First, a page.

Giovanni’s Room by James Baldwin (1956)
If it’s been a long time since you read this, I recommend revisiting it. I recently reread it and was struck by how fresh and relevant it felt. The story charts the tragic relationship between David, an American, and Giovanni, his Italian lover. It’s about queer suffering, and yet despite its dramatic plot, it is not sensational. It’s a quiet, heartbreaking character study about internalized homophobia and misogyny. Baldwin’s ability to distill messy, fraught human emotion into sentences that read like little poems is truly incredible.
Annie John by Jamaica Kincaid (1985)
I read this book for the first time this year and was delighted to discover how queer it was! It’s a coming-of-age story set on Antigua. The eponymous Annie knows herself and knows her mind; she longs for autonomy in a world that often doesn’t make space for her. The book centers her tumultuous relationship with her mother, but it also explores Annie’s girlhood crushes, and the role queer desire, and relationships with other girls, plays in her life.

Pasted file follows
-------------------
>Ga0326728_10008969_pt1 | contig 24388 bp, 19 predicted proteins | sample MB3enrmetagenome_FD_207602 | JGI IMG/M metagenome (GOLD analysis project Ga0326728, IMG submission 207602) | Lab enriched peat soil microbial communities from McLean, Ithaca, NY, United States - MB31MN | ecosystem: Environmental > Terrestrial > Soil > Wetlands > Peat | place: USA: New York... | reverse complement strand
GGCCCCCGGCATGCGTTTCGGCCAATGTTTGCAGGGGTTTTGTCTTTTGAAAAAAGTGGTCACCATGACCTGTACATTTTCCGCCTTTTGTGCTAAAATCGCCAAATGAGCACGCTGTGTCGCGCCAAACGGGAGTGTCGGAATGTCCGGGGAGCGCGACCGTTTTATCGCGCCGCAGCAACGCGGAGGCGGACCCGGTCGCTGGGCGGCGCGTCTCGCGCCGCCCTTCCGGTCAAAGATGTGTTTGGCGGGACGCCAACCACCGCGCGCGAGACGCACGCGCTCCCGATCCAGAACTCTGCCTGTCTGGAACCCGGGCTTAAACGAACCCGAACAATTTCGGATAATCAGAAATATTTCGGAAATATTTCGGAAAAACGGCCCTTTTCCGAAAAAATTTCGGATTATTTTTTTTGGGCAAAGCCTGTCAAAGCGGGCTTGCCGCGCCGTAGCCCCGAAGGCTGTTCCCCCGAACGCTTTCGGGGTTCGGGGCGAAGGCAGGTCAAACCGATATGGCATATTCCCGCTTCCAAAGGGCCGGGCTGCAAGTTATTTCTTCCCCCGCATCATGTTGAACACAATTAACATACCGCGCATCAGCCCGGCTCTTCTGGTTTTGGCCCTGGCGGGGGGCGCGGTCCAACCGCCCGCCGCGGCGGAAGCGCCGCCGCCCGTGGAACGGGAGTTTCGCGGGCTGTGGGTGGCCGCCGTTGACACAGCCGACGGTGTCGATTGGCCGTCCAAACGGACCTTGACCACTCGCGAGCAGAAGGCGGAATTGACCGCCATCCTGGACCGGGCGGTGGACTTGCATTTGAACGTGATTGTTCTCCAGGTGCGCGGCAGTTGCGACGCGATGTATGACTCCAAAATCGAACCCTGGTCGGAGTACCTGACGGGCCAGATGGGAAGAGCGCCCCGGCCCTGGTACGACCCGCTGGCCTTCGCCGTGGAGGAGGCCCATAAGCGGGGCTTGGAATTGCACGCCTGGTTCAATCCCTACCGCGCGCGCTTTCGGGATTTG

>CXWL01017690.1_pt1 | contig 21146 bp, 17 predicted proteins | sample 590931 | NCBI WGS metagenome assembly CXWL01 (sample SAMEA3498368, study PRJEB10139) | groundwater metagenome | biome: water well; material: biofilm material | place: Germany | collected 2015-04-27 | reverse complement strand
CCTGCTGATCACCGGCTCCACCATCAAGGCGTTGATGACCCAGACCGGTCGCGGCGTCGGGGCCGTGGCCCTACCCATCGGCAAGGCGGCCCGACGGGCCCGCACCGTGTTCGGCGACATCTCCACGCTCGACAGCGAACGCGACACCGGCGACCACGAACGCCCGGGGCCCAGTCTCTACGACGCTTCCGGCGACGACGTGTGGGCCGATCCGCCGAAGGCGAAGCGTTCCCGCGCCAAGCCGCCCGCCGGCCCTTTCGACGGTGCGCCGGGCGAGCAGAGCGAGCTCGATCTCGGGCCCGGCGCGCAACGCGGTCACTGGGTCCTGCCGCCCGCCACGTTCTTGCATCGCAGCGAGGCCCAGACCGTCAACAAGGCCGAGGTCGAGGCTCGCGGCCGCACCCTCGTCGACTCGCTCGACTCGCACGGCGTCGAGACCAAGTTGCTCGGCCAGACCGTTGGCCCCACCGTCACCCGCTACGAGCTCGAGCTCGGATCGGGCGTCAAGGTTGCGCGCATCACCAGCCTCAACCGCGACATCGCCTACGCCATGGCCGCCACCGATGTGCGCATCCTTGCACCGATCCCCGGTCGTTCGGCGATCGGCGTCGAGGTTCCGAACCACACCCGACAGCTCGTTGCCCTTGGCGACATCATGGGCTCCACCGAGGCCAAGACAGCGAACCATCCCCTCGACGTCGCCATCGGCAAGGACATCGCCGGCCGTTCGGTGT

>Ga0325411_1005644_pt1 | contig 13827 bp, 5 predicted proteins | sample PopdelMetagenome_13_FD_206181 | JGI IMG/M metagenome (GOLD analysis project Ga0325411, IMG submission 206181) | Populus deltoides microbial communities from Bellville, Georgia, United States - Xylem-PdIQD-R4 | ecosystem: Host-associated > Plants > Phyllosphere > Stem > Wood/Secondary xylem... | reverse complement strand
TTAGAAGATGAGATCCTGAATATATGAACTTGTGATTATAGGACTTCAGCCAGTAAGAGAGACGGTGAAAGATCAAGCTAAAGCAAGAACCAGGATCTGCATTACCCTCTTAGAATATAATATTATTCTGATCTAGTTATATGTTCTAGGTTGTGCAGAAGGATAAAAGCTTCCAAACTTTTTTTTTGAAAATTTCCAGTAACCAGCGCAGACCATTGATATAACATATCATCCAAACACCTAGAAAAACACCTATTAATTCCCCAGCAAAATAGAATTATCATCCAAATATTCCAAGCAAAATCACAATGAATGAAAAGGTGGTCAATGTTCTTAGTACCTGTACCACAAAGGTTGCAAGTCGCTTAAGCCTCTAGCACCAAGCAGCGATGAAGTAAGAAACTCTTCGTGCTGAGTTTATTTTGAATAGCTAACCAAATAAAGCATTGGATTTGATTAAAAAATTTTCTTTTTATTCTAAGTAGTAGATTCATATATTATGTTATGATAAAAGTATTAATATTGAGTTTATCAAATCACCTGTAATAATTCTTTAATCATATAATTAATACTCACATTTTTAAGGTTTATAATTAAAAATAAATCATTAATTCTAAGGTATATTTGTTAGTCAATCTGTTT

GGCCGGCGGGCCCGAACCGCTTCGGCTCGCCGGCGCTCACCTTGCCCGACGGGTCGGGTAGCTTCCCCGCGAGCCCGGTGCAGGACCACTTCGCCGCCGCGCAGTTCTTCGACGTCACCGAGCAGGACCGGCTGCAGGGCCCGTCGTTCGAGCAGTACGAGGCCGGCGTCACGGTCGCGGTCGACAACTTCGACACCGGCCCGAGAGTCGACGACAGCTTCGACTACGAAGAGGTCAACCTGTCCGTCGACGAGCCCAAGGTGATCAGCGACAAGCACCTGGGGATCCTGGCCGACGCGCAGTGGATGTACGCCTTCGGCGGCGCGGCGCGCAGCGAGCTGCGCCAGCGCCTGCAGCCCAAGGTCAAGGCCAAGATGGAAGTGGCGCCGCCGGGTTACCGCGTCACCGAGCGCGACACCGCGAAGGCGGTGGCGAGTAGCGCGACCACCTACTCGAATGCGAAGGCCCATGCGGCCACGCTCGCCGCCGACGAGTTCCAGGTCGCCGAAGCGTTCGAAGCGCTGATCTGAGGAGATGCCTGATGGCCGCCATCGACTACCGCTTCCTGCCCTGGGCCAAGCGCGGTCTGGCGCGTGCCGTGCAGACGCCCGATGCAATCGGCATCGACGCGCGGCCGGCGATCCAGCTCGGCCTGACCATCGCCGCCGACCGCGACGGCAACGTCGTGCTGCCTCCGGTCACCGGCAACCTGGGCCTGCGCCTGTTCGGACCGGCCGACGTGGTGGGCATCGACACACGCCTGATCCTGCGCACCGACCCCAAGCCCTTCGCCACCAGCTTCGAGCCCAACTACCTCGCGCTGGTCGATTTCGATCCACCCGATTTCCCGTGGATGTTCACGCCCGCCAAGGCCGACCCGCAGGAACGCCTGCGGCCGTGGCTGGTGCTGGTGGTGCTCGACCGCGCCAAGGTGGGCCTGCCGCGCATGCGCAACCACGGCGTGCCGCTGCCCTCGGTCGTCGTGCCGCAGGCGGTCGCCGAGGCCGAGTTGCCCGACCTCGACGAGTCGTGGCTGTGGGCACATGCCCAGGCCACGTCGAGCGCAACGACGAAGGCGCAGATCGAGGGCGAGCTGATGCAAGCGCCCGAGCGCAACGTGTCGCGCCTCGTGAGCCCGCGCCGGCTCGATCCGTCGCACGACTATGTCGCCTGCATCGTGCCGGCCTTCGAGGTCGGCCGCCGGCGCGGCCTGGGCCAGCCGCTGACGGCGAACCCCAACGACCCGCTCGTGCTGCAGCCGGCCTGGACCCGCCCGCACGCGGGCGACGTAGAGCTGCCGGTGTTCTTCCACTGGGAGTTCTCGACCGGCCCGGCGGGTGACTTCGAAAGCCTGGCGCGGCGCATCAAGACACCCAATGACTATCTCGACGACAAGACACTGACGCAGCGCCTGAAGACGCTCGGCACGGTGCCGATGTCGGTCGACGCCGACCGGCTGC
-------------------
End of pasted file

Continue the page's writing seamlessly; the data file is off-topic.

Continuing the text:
Stone Butch Blues by Leslie Feinberg (1993)
This novel was written near the end of the 20th century, yes — but that’s 30 years ago now! I cannot put into words the impact this book had on me when I first read it as a teenager, and I know I’m far from the only one. Jess Goldberg’s journey of queer self-discovery in the 1950s and 1960s is still one of the most compelling, honest, heartbreaking, and joyful queer and trans stories I’ve ever read. This book deserves a place on every queer bookshelf. It’s one I turn to again and again.
Looking for more queer classics? Check out this amazing list of the 100 most influential queer books of all time. I also made a list of some of the best queer books published in every decade between 1970 (the first Pride) and 2020.